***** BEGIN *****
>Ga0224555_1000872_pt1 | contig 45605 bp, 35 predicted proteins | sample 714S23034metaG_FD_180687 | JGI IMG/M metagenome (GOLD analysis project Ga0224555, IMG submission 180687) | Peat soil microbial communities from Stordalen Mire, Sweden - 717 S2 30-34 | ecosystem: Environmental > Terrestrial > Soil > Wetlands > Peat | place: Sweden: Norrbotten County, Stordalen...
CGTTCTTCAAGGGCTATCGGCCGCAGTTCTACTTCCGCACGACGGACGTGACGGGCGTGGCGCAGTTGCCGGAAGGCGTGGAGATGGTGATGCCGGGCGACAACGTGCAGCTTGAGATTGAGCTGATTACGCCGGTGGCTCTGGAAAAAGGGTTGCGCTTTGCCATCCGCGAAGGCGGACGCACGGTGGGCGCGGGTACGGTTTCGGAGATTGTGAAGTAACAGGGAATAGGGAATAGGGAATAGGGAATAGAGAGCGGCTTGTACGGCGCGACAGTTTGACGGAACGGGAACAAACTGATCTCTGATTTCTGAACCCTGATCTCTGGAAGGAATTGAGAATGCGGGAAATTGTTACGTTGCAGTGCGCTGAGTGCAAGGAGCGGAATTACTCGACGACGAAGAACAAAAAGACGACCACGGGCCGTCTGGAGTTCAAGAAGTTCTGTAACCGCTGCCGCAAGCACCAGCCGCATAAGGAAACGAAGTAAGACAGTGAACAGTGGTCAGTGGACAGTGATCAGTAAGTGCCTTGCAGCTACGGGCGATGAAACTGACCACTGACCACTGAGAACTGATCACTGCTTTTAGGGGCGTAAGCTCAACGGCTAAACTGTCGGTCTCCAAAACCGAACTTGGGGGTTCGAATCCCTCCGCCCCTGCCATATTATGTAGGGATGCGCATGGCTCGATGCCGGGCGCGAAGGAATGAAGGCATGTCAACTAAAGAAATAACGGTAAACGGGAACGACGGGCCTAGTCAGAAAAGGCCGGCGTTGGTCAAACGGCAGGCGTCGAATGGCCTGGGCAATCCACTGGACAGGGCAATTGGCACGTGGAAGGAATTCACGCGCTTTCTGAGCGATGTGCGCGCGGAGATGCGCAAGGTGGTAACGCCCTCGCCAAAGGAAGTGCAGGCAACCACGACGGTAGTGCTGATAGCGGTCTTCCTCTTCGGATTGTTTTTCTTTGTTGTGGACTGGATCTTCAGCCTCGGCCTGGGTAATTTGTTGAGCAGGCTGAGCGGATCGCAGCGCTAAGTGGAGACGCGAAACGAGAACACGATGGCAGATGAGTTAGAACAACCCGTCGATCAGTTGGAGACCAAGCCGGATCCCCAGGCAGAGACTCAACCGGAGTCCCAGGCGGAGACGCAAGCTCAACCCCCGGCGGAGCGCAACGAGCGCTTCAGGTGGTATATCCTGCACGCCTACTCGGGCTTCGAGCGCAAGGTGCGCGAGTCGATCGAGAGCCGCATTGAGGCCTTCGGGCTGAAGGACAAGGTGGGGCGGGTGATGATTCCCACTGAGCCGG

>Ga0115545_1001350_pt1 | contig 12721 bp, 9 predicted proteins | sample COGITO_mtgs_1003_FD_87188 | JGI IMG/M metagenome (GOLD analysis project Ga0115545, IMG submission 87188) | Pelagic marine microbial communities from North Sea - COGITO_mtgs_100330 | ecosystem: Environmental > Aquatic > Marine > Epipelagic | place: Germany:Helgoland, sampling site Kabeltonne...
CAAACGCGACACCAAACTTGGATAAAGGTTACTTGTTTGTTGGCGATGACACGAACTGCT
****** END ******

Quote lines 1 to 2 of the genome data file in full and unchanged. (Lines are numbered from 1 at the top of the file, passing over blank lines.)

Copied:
>Ga0224555_1000872_pt1 | contig 45605 bp, 35 predicted proteins | sample 714S23034metaG_FD_180687 | JGI IMG/M metagenome (GOLD analysis project Ga0224555, IMG submission 180687) | Peat soil microbial communities from Stordalen Mire, Sweden - 717 S2 30-34 | ecosystem: Environmental > Terrestrial > Soil > Wetlands > Peat | place: Sweden: Norrbotten County, Stordalen...
CGTTCTTCAAGGGCTATCGGCCGCAGTTCTACTTCCGCACGACGGACGTGACGGGCGTGGCGCAGTTGCCGGAAGGCGTGGAGATGGTGATGCCGGGCGACAACGTGCAGCTTGAGATTGAGCTGATTACGCCGGTGGCTCTGGAAAAAGGGTTGCGCTTTGCCATCCGCGAAGGCGGACGCACGGTGGGCGCGGGTACGGTTTCGGAGATTGTGAAGTAACAGGGAATAGGGAATAGGGAATAGGGAATAGAGAGCGGCTTGTACGGCGCGACAGTTTGACGGAACGGGAACAAACTGATCTCTGATTTCTGAACCCTGATCTCTGGAAGGAATTGAGAATGCGGGAAATTGTTACGTTGCAGTGCGCTGAGTGCAAGGAGCGGAATTACTCGACGACGAAGAACAAAAAGACGACCACGGGCCGTCTGGAGTTCAAGAAGTTCTGTAACCGCTGCCGCAAGCACCAGCCGCATAAGGAAACGAAGTAAGACAGTGAACAGTGGTCAGTGGACAGTGATCAGTAAGTGCCTTGCAGCTACGGGCGATGAAACTGACCACTGACCACTGAGAACTGATCACTGCTTTTAGGGGCGTAAGCTCAACGGCTAAACTGTCGGTCTCCAAAACCGAACTTGGGGGTTCGAATCCCTCCGCCCCTGCCATATTATGTAGGGATGCGCATGGCTCGATGCCGGGCGCGAAGGAATGAAGGCATGTCAACTAAAGAAATAACGGTAAACGGGAACGACGGGCCTAGTCAGAAAAGGCCGGCGTTGGTCAAACGGCAGGCGTCGAATGGCCTGGGCAATCCACTGGACAGGGCAATTGGCACGTGGAAGGAATTCACGCGCTTTCTGAGCGATGTGCGCGCGGAGATGCGCAAGGTGGTAACGCCCTCGCCAAAGGAAGTGCAGGCAACCACGACGGTAGTGCTGATAGCGGTCTTCCTCTTCGGATTGTTTTTCTTTGTTGTGGACTGGATCTTCAGCCTCGGCCTGGGTAATTTGTTGAGCAGGCTGAGCGGATCGCAGCGCTAAGTGGAGACGCGAAACGAGAACACGATGGCAGATGAGTTAGAACAACCCGTCGATCAGTTGGAGACCAAGCCGGATCCCCAGGCAGAGACTCAACCGGAGTCCCAGGCGGAGACGCAAGCTCAACCCCCGGCGGAGCGCAACGAGCGCTTCAGGTGGTATATCCTGCACGCCTACTCGGGCTTCGAGCGCAAGGTGCGCGAGTCGATCGAGAGCCGCATTGAGGCCTTCGGGCTGAAGGACAAGGTGGGGCGGGTGATGATTCCCACTGAGCCGG